Lord Elystan-Morgan criticises bill to reduce MPs

Lord Elystan-Morgan Lord Elystan-Morgan says "arithmetical consistency" between constituencies was different from "equality"

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Cross bench peer Lord Elystan-Morgan has criticised plans to reduce the number of MPs in parliament.

The former Cardigan MP, Labour minister and judge described the idea as "utterly superficial".

A bill could see the number of MPs in the Commons cut from 650 to 600 - 40 to 30 in Wales - to "reduce the cost of politics", according to ministers.

But the peer says "ancient communities hammered out on the anvil of the centuries" would be lost.

The bill, which also includes the trigger for a referendum on changing the voting system, was raised last year but has now moved to the Lords.

Lord Elystan-Morgan said "arithmetical consistency" was different from "equality", explaining that two constituencies weren't the same just because they had the same number of constituents.

He said one could be a city constituency which could be cycled across in 15 minutes whereas the other could be a huge rural community such as Brecon and Radnorshire taking "hours and hours" by public transport.

"There is no equality," he told BBC Radio Wales' Sunday Supplement.

"People have a cultural identity, there is a historical consistency, there are ancient boundaries that have been respected for centuries and yet all of this, in regards to at least two thirds of them, will be brought to an end.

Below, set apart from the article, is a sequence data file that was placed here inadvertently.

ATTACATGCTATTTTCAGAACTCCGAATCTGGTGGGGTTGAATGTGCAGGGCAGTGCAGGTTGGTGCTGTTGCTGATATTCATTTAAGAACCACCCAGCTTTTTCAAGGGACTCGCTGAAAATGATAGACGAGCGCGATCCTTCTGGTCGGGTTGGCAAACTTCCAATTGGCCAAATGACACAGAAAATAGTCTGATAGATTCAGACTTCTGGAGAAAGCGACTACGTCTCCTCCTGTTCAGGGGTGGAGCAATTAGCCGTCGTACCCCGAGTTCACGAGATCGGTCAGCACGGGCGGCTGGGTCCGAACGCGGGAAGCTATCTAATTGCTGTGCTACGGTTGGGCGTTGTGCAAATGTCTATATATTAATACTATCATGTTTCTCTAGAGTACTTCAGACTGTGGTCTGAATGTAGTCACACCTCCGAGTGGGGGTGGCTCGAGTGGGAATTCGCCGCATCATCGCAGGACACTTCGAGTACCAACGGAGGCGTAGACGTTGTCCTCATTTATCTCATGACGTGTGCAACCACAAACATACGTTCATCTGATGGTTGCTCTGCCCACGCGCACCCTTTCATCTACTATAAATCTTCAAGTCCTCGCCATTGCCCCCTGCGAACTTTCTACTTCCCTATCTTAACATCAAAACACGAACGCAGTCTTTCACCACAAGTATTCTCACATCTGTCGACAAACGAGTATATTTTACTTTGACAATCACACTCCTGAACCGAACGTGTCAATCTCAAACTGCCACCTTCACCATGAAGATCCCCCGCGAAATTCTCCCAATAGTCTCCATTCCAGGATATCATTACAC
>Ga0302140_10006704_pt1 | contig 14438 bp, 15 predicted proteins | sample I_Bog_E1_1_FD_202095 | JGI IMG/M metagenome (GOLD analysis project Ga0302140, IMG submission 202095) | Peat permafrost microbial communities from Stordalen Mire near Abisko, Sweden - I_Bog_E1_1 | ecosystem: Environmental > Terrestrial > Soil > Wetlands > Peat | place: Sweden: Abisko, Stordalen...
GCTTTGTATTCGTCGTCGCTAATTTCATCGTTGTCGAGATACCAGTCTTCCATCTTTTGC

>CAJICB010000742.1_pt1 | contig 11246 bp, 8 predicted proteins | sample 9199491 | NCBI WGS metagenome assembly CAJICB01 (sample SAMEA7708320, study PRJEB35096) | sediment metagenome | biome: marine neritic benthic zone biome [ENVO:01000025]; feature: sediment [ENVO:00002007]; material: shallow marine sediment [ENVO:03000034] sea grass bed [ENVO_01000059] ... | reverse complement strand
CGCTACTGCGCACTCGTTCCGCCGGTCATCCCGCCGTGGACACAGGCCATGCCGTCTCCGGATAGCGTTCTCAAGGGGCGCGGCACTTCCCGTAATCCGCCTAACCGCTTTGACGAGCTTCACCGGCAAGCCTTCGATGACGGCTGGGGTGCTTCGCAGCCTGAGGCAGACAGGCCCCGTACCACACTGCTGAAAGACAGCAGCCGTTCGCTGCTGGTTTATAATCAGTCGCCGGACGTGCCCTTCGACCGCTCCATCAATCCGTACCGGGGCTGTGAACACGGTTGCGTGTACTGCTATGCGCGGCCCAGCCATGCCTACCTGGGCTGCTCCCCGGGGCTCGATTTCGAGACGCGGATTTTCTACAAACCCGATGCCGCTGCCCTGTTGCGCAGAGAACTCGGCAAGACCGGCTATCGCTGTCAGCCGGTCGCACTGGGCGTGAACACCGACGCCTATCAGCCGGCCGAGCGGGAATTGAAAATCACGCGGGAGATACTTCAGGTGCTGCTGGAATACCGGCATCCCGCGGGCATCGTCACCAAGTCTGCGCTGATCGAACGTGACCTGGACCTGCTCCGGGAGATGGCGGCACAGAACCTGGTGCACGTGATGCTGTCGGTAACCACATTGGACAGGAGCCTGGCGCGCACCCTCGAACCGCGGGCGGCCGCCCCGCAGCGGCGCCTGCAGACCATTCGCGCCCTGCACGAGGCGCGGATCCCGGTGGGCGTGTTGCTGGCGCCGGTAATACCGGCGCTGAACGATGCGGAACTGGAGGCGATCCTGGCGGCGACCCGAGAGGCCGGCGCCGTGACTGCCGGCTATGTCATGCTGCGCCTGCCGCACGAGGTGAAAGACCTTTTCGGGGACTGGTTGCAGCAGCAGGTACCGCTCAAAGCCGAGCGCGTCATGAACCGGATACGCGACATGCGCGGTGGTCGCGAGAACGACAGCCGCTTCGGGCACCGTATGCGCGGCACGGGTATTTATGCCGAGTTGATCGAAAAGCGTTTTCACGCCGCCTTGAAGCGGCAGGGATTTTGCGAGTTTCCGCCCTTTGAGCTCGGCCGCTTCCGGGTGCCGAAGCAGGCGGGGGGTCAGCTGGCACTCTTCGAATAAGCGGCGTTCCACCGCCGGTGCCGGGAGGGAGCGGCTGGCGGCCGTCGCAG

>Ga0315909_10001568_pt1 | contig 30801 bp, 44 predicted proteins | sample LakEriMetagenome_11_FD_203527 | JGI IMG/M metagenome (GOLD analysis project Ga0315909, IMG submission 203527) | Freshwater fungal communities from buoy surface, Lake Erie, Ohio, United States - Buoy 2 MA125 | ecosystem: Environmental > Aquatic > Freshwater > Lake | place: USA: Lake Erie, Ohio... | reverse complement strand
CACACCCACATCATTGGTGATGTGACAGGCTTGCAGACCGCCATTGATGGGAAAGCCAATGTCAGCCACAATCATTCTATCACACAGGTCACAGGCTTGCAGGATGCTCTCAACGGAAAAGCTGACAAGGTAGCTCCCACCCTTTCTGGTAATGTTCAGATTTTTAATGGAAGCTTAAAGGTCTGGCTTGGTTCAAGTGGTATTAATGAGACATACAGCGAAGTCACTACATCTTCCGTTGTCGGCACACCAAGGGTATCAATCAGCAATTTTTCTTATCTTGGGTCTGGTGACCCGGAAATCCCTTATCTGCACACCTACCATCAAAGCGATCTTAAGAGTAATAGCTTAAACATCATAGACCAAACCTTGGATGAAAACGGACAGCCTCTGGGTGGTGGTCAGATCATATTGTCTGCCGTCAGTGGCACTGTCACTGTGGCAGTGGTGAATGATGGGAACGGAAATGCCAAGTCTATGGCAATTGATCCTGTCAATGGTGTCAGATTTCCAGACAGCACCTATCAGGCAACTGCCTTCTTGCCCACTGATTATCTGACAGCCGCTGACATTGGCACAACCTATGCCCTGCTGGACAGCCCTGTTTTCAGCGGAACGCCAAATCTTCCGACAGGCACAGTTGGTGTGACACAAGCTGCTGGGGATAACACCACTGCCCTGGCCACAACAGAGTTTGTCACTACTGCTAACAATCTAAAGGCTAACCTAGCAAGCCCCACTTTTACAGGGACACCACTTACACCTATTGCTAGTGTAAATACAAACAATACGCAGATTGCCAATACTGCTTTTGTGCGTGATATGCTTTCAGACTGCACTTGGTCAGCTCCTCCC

"And that link between a member of parliament and his constituents will be broken," he said.

The proposals were announced by the UK government, shortly after the general election, saying they would bring fairness and "reduce the cost of politics".

Last July, Wales Office Minister David Jones told the Welsh Grand Committee that it was "worrying" that a vote in parts of Wales was worth, in some cases, double that of a vote in the south of England.

"That needs to be addressed," he said, adding that it was "wrong in principle" that votes should carry different weight.

"It is also a matter of concern that the Welsh vote has not been looked at again at a time when we have the National Assembly, and Wales has representation in another legislature," he added.

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